Interview: The Experience of a Russian-American Family

Interview: The Experience of a Russian-American Family

An American, Jeanine, who was graduated from a university in Ohio, went to Leningrad to work in the American consulate. That was eight years ago, and since then a lot has happened. She fell in love with a Muscovite, Andrei, moved to Moscow, had Yasha and Tonya, and now lives in Mitino. Jeanine works as an administrator in a branch of a Singapore firm.

Were your first impressions of Russia similar to your later ones?

It’s very cold — that was my first impression. And then — at home in Ohio it doesn’t snow before January. But I really liked the Russians right away. They’re very warm people, they like to invite you home, they like to entertain new friends.

—  In terms of appearance, are we like Americans?

Back home the most important thing is that clothes are comfor­table. Women my mother’s age, and teenagers — everybody goes around in pants. American women don’t wear skirts. For example, my mother only wears a skirt when she’s got to. Your women like wearing skirts. I think that they’re trying to look like the pictures in fashion magazines. That’s nice. But I approve of the reasons for that liberation, which explain why American women made that choice.

  • But those reasons led to the Clinton scandal.
  • In America men have lost their male aggression and self-
    confidence. Russian men are more… masculine. They aren’t afraid of
    expressing their opinion, even if that might offend someone or if
    someone might not like it.
  • Do you miss America ?
  • When I’m home on vacation I do a lot of walking in the
    country. The landscape is flat — there are fields all around — and you
    can see everything. If a car comes by even strangers wave at me or
    just smile. You could say that it’s artificial politeness, but that’s life
    in a small town. I miss polite small-town America.
  • You’re living abroad — is that normal far America?
  • For most Americans any trips abroad are unusual. For example,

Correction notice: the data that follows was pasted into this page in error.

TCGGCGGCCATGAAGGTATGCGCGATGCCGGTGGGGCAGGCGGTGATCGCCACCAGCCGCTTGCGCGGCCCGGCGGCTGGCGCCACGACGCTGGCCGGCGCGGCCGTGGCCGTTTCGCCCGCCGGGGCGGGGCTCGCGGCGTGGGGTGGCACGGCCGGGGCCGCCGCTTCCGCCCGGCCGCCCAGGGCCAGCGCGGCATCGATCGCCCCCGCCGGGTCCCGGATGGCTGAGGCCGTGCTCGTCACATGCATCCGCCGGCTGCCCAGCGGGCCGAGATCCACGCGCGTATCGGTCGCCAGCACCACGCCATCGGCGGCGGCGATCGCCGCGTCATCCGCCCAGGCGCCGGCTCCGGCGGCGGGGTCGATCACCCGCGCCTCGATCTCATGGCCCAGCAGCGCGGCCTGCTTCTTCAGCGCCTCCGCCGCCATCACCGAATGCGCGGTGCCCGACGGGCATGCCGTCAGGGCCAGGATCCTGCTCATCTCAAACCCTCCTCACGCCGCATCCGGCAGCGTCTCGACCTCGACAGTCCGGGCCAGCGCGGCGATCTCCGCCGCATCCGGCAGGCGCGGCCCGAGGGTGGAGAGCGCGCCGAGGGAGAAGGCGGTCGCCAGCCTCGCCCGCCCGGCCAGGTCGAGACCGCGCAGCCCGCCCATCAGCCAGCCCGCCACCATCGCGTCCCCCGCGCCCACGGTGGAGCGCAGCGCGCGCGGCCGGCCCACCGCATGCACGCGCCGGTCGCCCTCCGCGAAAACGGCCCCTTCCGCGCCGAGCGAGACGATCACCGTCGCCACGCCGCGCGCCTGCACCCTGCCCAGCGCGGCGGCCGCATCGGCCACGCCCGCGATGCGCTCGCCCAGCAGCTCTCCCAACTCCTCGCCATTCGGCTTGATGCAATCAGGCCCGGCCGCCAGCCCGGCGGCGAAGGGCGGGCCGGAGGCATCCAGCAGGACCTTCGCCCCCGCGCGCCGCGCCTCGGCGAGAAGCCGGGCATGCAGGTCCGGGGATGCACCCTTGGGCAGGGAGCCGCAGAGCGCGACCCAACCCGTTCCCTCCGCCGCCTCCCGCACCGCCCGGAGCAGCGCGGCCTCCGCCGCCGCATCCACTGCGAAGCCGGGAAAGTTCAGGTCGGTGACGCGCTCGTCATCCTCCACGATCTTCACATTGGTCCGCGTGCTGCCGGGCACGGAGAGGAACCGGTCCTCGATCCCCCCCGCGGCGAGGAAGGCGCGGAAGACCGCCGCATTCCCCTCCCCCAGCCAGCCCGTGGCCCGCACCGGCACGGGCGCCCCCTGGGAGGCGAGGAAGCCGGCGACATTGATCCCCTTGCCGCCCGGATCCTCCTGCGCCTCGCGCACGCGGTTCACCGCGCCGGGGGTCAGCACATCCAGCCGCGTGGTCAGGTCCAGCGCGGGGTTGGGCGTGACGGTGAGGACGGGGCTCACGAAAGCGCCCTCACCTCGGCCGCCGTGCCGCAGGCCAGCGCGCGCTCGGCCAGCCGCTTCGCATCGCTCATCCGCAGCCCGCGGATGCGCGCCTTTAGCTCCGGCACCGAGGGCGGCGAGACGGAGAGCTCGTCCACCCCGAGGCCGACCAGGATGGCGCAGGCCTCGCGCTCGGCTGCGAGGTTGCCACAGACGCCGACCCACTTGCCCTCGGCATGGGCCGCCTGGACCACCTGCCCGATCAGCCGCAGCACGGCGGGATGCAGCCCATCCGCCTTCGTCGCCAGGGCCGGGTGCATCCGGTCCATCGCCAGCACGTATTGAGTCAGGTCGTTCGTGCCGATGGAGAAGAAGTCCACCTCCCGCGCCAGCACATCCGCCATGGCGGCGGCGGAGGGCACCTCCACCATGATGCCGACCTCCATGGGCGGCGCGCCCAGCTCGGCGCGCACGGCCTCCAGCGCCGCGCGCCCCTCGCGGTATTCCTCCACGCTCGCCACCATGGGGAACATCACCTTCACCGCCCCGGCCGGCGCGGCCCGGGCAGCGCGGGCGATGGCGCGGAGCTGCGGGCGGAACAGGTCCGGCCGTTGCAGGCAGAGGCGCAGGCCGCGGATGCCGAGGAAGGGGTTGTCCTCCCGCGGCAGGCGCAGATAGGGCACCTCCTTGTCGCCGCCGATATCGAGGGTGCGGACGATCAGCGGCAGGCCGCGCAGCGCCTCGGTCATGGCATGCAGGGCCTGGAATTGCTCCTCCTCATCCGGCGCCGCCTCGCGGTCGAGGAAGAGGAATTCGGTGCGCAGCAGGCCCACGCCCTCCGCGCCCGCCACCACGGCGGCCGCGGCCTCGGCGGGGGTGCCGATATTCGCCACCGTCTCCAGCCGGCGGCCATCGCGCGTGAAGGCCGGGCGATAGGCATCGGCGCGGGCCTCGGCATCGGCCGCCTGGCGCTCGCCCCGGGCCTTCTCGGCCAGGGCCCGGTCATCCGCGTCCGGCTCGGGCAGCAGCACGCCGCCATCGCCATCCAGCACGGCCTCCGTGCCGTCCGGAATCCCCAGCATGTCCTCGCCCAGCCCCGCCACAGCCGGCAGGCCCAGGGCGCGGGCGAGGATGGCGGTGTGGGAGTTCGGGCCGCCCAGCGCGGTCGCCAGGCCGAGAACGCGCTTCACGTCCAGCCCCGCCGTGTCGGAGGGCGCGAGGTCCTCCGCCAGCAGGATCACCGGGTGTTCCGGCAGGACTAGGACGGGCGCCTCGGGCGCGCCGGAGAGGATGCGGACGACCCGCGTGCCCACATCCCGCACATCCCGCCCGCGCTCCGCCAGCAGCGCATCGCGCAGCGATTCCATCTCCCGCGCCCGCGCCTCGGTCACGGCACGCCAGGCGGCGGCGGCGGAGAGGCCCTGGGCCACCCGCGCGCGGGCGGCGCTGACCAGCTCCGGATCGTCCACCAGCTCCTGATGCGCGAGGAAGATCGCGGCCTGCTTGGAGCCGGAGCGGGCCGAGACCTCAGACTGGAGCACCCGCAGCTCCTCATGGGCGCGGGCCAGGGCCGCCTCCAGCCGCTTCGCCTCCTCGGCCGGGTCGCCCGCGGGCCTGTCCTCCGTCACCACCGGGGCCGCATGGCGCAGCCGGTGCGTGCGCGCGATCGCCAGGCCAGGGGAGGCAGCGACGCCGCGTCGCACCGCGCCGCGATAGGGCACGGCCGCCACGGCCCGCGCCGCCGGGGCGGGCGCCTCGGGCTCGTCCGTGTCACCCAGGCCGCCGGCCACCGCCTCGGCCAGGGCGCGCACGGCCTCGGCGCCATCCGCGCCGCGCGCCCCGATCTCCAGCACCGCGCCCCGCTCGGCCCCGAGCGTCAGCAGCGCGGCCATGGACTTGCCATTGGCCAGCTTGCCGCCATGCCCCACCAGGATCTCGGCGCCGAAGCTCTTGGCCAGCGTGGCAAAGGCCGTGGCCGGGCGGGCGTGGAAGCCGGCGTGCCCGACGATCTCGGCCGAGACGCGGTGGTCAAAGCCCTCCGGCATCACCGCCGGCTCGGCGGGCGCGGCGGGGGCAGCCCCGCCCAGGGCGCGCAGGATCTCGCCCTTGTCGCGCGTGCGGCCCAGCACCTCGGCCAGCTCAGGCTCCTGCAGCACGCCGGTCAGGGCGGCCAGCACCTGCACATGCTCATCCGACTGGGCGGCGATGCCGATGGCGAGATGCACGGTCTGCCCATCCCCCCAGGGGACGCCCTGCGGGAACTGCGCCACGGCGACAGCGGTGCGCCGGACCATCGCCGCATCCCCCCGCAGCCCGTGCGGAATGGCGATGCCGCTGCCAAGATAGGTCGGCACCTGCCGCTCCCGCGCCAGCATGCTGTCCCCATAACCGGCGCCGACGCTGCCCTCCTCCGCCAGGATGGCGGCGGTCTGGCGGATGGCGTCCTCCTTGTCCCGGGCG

my relatives can afford to go to Europe, but they don’t go that far.
    Even Canada — as far as I know, Americans don’t go there that
    much. Sometimes they go on vacation to Mexico. But my cousins
    have never been out of the country.
  • What language do you now speak with your children ?
  • We decided that Andrei would speak Russian to the children
    and that I’d speak English. But sometimes it comes out backward. It’s
    funny, when they annoy me and I use a Russian expression with
    them, “Всё! “: “Stop it!” In English that would take two words, and
    in Russian it’s shorter and sounds good.
  • What does a foreigner feel like on a Moscow street?
  • When I’m out for a walk with the children I run into other
    Russian moms. They ask me who I am, why I came to Russia.
    They’re really not very interested in America, much more in how I
    manage with two children. I don’t have to speak Russian to strangers
    all that often. I take the subway to work, but I’ve got a monthly ticket.
    The store and the market — Andrei usually does that.  He buys
    everything faster and better, and also, he doesn’t get cheated: as he
    says, well, he’s been going to the market his whole life.<em/>
  • And one last question. In Russia, when people talk about love of
    one’s country, they often cite the example of American patriotism. As you
    see it, what does that mean
    ?
  • Patriotism means, first of all, tradition. A hundred years ago
    Americans were already celebrating Independence Day, the fourth of
    July. Each generation meant that many more patriots. Children start
    the school day with the pledge of allegiance to the flag. Before any
    competitions,  including school ones, everyone sings the national
    anthem. And all that is sincere.

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